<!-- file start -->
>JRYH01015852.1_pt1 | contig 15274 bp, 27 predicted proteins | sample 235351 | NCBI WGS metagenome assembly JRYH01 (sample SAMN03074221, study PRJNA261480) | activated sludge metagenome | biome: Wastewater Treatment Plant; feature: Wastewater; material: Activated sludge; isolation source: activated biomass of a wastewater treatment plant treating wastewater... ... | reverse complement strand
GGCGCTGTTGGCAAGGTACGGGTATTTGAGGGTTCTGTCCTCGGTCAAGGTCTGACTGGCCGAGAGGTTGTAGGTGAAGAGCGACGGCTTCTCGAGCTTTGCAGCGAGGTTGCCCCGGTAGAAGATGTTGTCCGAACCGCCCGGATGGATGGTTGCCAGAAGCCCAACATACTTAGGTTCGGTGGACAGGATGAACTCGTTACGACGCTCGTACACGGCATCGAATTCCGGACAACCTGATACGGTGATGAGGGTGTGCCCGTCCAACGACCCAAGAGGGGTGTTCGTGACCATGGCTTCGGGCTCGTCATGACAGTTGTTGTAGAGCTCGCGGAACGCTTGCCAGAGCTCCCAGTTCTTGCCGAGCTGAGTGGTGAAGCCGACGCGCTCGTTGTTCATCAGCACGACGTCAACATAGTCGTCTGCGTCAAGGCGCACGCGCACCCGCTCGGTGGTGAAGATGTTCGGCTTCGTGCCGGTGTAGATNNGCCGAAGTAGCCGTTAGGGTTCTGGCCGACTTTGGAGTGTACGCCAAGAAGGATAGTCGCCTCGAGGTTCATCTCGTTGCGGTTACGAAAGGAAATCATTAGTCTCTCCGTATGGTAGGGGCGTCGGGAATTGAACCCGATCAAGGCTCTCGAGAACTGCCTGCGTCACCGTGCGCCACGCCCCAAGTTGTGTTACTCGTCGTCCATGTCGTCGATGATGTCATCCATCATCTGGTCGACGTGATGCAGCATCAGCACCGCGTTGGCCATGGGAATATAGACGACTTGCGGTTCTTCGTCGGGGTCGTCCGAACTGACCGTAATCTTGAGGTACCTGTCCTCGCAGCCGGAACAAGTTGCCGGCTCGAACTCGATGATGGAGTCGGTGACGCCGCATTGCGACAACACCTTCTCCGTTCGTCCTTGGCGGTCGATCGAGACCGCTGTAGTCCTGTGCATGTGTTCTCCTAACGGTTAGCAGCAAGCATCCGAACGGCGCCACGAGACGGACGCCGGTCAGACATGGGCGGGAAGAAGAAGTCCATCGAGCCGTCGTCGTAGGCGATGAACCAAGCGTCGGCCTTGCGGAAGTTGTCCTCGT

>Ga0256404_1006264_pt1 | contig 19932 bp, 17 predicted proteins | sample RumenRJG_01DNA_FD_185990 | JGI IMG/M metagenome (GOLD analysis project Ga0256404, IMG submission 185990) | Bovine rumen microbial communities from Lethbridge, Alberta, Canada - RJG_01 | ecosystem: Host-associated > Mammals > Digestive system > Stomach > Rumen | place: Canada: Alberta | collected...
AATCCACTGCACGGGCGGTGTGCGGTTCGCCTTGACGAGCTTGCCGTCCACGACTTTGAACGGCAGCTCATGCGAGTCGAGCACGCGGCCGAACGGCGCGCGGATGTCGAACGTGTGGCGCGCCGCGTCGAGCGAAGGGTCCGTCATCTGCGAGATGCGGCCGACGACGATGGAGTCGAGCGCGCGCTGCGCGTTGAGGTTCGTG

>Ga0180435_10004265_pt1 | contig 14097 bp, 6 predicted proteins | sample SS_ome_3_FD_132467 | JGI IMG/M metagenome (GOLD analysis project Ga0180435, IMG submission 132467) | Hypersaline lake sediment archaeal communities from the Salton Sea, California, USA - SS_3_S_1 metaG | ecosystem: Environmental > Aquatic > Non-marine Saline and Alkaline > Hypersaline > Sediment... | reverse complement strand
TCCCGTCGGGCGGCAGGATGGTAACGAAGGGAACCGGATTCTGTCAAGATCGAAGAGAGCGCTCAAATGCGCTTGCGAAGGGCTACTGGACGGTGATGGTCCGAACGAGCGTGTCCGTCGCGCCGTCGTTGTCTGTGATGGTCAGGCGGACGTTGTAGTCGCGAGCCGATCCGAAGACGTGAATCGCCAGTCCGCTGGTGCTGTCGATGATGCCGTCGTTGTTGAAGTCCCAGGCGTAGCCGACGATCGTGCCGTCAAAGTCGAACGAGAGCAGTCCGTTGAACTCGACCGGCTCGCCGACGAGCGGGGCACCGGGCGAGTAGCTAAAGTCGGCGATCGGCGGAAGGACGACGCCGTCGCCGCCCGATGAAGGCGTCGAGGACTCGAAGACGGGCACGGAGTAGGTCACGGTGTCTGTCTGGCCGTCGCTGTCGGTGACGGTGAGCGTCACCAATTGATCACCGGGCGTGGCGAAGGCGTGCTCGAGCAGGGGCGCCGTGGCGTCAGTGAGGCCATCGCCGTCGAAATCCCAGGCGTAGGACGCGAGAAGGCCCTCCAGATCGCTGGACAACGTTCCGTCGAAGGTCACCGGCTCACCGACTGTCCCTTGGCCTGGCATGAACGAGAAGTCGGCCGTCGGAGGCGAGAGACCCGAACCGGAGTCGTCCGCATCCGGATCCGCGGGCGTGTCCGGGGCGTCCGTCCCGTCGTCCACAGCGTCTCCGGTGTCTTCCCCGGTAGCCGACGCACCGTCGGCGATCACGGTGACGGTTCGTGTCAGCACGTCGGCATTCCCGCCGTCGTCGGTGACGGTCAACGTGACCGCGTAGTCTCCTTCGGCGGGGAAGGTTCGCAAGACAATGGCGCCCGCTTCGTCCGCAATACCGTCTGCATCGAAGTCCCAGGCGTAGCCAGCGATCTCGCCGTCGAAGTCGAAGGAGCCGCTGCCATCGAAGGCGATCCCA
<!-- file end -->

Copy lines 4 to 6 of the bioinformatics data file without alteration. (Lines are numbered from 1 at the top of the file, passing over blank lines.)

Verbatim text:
AATCCACTGCACGGGCGGTGTGCGGTTCGCCTTGACGAGCTTGCCGTCCACGACTTTGAACGGCAGCTCATGCGAGTCGAGCACGCGGCCGAACGGCGCGCGGATGTCGAACGTGTGGCGCGCCGCGTCGAGCGAAGGGTCCGTCATCTGCGAGATGCGGCCGACGACGATGGAGTCGAGCGCGCGCTGCGCGTTGAGGTTCGTG

>Ga0180435_10004265_pt1 | contig 14097 bp, 6 predicted proteins | sample SS_ome_3_FD_132467 | JGI IMG/M metagenome (GOLD analysis project Ga0180435, IMG submission 132467) | Hypersaline lake sediment archaeal communities from the Salton Sea, California, USA - SS_3_S_1 metaG | ecosystem: Environmental > Aquatic > Non-marine Saline and Alkaline > Hypersaline > Sediment... | reverse complement strand
TCCCGTCGGGCGGCAGGATGGTAACGAAGGGAACCGGATTCTGTCAAGATCGAAGAGAGCGCTCAAATGCGCTTGCGAAGGGCTACTGGACGGTGATGGTCCGAACGAGCGTGTCCGTCGCGCCGTCGTTGTCTGTGATGGTCAGGCGGACGTTGTAGTCGCGAGCCGATCCGAAGACGTGAATCGCCAGTCCGCTGGTGCTGTCGATGATGCCGTCGTTGTTGAAGTCCCAGGCGTAGCCGACGATCGTGCCGTCAAAGTCGAACGAGAGCAGTCCGTTGAACTCGACCGGCTCGCCGACGAGCGGGGCACCGGGCGAGTAGCTAAAGTCGGCGATCGGCGGAAGGACGACGCCGTCGCCGCCCGATGAAGGCGTCGAGGACTCGAAGACGGGCACGGAGTAGGTCACGGTGTCTGTCTGGCCGTCGCTGTCGGTGACGGTGAGCGTCACCAATTGATCACCGGGCGTGGCGAAGGCGTGCTCGAGCAGGGGCGCCGTGGCGTCAGTGAGGCCATCGCCGTCGAAATCCCAGGCGTAGGACGCGAGAAGGCCCTCCAGATCGCTGGACAACGTTCCGTCGAAGGTCACCGGCTCACCGACTGTCCCTTGGCCTGGCATGAACGAGAAGTCGGCCGTCGGAGGCGAGAGACCCGAACCGGAGTCGTCCGCATCCGGATCCGCGGGCGTGTCCGGGGCGTCCGTCCCGTCGTCCACAGCGTCTCCGGTGTCTTCCCCGGTAGCCGACGCACCGTCGGCGATCACGGTGACGGTTCGTGTCAGCACGTCGGCATTCCCGCCGTCGTCGGTGACGGTCAACGTGACCGCGTAGTCTCCTTCGGCGGGGAAGGTTCGCAAGACAATGGCGCCCGCTTCGTCCGCAATACCGTCTGCATCGAAGTCCCAGGCGTAGCCAGCGATCTCGCCGTCGAAGTCGAAGGAGCCGCTGCCATCGAAGGCGATCCCA